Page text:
We know this is the end of the road, as far as Nolan’s Batman saga goes. We know that Batman’s set to face Bane, who nearly destroyed Batman the first time they met in print. In the trailers, we hear Catwoman—a pragmatist if ever there was one—tell Batman, “You don’t owe these people any more. You’ve given them everything.” And Batman then say, “Not everything. Not yet.” My guess is we’ll see Batman more human, yet more heroic, than we’ve seen him yet. And I’m kinda secretly hoping someone will ask me to write “God on the Streets of Gotham, Part 2.”
BH: In recent years, church groups have rallied around smaller films with strong spiritual themes ("Fireproof," "Courageous"). Do you think that should happen with every new Batman release?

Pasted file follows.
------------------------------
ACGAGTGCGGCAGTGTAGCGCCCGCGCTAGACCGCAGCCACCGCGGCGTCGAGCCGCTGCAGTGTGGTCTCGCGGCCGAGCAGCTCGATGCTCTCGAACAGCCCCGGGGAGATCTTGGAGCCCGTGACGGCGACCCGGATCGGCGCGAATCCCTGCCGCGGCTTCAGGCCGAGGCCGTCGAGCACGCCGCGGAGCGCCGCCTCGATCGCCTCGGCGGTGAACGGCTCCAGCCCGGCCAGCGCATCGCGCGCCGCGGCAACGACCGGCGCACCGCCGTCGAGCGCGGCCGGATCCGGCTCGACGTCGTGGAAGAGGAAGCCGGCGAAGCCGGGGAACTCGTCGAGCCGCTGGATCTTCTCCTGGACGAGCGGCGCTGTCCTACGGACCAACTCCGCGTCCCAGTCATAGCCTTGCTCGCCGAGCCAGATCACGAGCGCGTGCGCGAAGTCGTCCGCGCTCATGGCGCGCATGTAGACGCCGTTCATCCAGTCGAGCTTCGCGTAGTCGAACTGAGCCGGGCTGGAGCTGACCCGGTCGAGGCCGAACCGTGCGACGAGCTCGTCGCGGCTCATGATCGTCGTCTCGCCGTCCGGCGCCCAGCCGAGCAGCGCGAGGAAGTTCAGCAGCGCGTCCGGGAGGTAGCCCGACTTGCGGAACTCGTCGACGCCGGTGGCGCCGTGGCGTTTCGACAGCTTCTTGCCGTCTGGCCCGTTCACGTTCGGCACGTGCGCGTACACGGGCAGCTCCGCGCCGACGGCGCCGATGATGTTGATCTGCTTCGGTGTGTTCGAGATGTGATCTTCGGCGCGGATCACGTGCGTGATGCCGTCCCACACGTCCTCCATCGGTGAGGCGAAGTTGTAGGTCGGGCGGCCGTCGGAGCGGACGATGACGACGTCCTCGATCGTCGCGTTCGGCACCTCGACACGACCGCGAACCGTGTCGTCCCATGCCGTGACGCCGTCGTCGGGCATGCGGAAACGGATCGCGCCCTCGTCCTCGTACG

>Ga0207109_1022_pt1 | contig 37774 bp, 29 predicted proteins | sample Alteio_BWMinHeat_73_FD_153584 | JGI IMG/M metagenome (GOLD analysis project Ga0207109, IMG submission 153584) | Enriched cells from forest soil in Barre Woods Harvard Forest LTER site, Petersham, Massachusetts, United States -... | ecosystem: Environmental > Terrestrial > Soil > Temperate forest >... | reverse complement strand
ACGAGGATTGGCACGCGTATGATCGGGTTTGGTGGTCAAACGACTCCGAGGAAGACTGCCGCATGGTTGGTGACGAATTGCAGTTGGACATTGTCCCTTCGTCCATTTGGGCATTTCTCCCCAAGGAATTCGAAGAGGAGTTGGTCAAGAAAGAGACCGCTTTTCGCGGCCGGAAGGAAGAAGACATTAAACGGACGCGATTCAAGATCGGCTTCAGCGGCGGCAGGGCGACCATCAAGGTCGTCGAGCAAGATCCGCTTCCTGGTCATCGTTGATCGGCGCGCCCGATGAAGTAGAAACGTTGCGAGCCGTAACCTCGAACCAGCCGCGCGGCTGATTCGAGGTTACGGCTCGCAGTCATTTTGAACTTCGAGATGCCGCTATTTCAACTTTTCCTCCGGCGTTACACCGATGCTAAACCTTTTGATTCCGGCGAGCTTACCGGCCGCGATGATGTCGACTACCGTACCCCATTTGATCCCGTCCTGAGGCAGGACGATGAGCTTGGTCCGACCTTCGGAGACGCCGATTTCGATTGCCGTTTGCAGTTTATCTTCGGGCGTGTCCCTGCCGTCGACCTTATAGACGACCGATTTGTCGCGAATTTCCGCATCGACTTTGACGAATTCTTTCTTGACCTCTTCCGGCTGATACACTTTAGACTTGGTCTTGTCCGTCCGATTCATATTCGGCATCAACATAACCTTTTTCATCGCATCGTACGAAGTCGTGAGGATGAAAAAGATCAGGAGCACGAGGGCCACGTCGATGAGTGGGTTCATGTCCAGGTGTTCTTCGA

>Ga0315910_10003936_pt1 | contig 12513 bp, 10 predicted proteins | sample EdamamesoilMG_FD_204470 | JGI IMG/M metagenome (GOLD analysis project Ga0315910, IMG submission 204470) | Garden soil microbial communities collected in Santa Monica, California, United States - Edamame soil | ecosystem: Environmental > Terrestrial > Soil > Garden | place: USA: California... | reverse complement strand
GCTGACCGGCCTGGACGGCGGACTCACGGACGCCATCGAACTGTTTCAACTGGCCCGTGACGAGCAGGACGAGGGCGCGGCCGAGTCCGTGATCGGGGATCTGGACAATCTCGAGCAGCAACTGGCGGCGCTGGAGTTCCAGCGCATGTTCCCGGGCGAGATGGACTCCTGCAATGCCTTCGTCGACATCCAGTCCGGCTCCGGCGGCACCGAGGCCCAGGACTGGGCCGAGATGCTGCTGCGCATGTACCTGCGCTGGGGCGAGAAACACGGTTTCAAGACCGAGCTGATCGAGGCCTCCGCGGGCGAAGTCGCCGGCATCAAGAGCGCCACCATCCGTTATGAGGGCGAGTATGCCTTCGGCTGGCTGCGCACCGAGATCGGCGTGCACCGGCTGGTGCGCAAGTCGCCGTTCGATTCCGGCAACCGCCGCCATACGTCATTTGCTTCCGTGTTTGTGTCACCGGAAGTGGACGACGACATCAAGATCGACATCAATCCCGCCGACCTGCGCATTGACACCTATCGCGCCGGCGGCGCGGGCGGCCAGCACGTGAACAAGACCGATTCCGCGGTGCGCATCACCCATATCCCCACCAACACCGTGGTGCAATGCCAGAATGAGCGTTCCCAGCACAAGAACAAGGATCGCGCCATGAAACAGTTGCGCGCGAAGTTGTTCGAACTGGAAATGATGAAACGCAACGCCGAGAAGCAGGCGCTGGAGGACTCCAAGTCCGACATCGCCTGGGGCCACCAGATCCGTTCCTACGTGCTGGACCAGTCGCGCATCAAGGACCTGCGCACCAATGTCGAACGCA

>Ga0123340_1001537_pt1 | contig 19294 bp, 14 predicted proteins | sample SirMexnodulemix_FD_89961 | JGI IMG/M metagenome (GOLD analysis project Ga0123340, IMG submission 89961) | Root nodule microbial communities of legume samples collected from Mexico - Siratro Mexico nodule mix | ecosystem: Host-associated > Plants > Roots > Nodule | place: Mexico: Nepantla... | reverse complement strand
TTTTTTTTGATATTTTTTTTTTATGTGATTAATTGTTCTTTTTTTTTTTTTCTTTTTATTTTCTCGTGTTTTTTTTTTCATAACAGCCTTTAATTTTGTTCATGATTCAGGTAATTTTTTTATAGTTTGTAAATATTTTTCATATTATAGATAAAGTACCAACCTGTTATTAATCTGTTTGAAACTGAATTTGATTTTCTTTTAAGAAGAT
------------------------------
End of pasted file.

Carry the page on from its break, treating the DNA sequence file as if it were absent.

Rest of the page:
PA: Goodness, no. I think it’d be hard for the Christian subculture to wrap its arms around movies as murky and as dark as these, and I’d hate for pastors to tell their congregants to run out and see films where folks could be potentially shish-ka-bobbed with pencils. Just because I wrote a book about ‘em doesn’t mean I think every Christian should go.
But if Christians do go—and we know many have and many will—there are some deep, intriguing and I think inspirational lessons to be found. I don’t think Nolan ever intended his Dark Knight trilogy to be some sort of Christian parable. But can Christians find some good here? Some reflections of their faith? Even a bit of inspiration? You bet.